Introducing Streaky Bacon

Like many teachers, I often use adaptations in my literature classes: paintings of Tennyson’s poems help students identify the visual details he builds into them; Playboy‘s publication of Christina Rossetti’s “Goblin Market” makes the poem’s sexuality graphically clear; David Lean’s Oliver Twist, with Alec Guinness’s prosthetic nose, transfers the text’s anti-Semitism into a different medium; Disney’s Frozen, based on a Hans Christian Andersen story, shows how texts from the past can become twenty-first century cultural sensations. An adaptation can help students see a text in a new way, or prove the continued relevance of texts from a seemingly distant past. And in the field of adaptation studies, scholars are asking questions far more interesting than, “is this adaptation faithful to the original?”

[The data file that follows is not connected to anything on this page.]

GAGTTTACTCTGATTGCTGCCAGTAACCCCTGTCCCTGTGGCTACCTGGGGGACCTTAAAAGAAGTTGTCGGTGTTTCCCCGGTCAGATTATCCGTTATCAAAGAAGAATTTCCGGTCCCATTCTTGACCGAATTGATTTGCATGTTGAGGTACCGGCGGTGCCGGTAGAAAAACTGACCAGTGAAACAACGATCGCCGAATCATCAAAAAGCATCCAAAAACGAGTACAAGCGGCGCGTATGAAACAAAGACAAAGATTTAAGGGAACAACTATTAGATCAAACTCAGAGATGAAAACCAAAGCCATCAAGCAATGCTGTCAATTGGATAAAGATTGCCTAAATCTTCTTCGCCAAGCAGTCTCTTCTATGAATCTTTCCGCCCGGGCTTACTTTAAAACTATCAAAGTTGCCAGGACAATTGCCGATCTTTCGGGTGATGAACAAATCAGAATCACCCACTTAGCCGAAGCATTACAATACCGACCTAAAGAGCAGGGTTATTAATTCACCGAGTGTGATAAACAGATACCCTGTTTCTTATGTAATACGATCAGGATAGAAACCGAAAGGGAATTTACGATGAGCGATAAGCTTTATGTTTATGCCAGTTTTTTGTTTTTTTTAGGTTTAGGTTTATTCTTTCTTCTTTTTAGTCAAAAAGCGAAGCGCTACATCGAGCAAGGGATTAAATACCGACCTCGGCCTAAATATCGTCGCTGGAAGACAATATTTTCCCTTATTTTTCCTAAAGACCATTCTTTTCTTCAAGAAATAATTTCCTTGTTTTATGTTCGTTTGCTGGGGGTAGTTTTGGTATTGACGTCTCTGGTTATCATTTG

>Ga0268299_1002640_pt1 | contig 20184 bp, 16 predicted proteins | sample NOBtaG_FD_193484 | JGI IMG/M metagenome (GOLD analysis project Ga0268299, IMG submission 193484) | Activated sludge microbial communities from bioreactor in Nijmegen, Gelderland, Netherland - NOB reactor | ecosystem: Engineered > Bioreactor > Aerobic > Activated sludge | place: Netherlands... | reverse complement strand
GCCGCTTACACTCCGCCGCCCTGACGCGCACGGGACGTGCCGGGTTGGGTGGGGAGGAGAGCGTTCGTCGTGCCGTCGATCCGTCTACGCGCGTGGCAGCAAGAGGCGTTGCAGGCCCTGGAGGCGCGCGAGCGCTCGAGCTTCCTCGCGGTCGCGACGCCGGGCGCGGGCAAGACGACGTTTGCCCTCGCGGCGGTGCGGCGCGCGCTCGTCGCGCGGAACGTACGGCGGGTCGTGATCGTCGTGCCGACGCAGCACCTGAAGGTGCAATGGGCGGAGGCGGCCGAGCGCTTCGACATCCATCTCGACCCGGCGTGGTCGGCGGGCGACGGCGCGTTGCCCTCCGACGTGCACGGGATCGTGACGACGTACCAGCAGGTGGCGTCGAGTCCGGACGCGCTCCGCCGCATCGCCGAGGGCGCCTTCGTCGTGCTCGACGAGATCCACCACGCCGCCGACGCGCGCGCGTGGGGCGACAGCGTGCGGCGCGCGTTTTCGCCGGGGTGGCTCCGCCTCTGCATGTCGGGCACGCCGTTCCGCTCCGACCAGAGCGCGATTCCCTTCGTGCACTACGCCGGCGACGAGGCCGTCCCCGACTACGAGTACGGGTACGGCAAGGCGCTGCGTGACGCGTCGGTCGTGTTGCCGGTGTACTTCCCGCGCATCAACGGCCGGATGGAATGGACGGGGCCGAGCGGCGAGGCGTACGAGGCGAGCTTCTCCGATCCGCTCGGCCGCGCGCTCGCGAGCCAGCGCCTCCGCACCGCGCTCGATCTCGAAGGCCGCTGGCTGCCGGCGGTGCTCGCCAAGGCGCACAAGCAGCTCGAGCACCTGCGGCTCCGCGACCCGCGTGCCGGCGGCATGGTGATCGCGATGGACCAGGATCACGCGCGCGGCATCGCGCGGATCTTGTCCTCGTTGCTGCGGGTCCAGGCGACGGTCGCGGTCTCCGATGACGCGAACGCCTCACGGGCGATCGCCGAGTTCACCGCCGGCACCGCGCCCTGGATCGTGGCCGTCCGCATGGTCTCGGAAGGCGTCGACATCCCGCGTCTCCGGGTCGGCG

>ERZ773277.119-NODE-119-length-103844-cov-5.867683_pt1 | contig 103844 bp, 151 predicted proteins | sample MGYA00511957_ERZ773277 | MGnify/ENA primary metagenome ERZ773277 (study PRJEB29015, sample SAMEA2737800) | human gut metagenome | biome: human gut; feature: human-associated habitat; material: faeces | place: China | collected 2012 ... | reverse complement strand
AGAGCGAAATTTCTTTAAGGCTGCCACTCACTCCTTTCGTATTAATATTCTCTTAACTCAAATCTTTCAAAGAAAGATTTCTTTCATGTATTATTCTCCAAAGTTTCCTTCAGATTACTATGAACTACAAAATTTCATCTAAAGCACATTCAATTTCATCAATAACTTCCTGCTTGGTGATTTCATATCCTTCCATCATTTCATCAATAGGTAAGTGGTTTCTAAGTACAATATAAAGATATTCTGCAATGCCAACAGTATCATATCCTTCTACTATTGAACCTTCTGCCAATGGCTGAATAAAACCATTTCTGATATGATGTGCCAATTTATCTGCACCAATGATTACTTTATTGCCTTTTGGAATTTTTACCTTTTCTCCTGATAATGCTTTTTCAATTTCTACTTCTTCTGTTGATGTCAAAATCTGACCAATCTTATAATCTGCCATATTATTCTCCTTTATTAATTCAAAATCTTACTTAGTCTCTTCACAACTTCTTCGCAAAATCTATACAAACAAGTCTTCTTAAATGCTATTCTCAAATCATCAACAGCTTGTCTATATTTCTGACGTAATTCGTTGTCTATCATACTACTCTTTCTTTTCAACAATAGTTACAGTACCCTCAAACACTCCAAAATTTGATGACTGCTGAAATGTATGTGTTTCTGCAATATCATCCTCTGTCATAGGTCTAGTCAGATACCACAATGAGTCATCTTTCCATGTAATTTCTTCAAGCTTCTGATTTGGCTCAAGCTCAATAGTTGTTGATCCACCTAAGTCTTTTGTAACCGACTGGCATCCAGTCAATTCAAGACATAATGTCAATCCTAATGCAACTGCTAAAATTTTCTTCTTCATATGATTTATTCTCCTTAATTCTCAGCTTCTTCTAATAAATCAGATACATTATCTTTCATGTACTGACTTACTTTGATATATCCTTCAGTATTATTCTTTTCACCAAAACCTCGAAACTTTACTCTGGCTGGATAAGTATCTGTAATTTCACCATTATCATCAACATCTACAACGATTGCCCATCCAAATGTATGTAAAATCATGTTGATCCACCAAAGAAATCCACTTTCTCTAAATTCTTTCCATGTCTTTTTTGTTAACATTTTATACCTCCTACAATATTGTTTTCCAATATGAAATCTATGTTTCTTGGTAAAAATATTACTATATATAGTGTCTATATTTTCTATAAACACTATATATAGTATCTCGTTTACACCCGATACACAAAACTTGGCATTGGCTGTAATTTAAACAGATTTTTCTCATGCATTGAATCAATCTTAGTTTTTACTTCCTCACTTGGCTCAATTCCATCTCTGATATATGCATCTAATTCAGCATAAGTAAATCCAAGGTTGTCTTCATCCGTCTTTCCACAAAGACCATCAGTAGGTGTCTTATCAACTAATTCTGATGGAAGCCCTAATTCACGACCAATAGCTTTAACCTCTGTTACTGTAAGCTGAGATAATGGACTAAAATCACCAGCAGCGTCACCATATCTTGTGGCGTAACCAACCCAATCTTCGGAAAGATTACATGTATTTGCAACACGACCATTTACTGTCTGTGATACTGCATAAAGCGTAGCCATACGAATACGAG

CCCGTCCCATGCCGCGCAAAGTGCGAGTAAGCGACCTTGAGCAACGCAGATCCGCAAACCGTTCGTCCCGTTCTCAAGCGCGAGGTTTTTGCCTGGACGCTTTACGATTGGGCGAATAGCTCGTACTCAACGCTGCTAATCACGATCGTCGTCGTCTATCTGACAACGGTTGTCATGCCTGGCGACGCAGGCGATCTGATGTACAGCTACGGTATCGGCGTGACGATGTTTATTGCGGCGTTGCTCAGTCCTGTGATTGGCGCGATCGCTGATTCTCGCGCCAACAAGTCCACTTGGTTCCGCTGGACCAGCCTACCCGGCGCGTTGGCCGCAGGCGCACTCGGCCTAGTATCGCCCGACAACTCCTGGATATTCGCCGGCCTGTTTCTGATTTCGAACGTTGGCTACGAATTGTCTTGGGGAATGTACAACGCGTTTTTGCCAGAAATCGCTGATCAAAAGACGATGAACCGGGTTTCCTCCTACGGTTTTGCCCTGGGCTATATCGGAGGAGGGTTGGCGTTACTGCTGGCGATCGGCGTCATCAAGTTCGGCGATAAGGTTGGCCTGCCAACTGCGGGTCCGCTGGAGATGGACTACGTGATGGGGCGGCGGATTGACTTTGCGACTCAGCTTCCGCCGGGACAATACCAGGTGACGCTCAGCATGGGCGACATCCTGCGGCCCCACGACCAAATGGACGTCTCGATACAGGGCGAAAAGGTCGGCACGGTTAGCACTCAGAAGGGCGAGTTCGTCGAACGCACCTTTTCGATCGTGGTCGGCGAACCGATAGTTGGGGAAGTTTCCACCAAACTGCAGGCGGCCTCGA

But where does one find these adaptations? Some I remembered from my own student days; some I learned about in conversations with colleagues; others I saw mentioned in an editor’s introduction, or just stumbled onto. This ad hoc discovery is fine, but it would be nice to have something more centralized. It would also be nice to have a place to share newly discovered adaptations, and how they connect to undergraduate teaching or to research questions in literary studies.

Last summer I broached this topic with three colleagues in Victorian studies: Victoria Ford Smith, Annie Swafford, and Carrie Sickmann Han. We began a project that we’re excited to launch today: Streaky Bacon, a curated website that collects short essays about adaptations of Victorian texts. Over the past few months we’ve put together an advisory board of top scholars, collected a dozen or so essays that model a variety of approaches to adaptation, and written an introductory essay that theorizes the project.

The site will be a resource for teachers and scholars of Victorian literature. Check us out, and if you have an adaptation that’s not covered yet, send us a submission!



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